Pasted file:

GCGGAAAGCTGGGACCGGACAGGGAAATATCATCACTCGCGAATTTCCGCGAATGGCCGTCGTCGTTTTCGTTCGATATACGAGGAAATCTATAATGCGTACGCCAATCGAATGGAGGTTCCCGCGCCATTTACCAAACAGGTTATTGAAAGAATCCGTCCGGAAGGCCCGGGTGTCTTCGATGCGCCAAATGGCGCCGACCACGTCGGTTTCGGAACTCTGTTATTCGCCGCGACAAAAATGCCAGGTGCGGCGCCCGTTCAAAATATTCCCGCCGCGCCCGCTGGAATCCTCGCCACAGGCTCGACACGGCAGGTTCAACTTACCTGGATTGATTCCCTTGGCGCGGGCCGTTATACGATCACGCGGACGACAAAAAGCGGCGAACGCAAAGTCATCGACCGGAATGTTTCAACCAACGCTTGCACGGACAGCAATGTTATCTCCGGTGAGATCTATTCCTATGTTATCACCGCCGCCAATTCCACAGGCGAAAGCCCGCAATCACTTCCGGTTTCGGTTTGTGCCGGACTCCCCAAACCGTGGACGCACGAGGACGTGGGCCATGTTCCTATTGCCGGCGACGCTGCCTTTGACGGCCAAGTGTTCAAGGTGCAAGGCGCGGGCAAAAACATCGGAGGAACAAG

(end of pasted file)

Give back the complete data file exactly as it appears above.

GCGGAAAGCTGGGACCGGACAGGGAAATATCATCACTCGCGAATTTCCGCGAATGGCCGTCGTCGTTTTCGTTCGATATACGAGGAAATCTATAATGCGTACGCCAATCGAATGGAGGTTCCCGCGCCATTTACCAAACAGGTTATTGAAAGAATCCGTCCGGAAGGCCCGGGTGTCTTCGATGCGCCAAATGGCGCCGACCACGTCGGTTTCGGAACTCTGTTATTCGCCGCGACAAAAATGCCAGGTGCGGCGCCCGTTCAAAATATTCCCGCCGCGCCCGCTGGAATCCTCGCCACAGGCTCGACACGGCAGGTTCAACTTACCTGGATTGATTCCCTTGGCGCGGGCCGTTATACGATCACGCGGACGACAAAAAGCGGCGAACGCAAAGTCATCGACCGGAATGTTTCAACCAACGCTTGCACGGACAGCAATGTTATCTCCGGTGAGATCTATTCCTATGTTATCACCGCCGCCAATTCCACAGGCGAAAGCCCGCAATCACTTCCGGTTTCGGTTTGTGCCGGACTCCCCAAACCGTGGACGCACGAGGACGTGGGCCATGTTCCTATTGCCGGCGACGCTGCCTTTGACGGCCAAGTGTTCAAGGTGCAAGGCGCGGGCAAAAACATCGGAGGAACAAG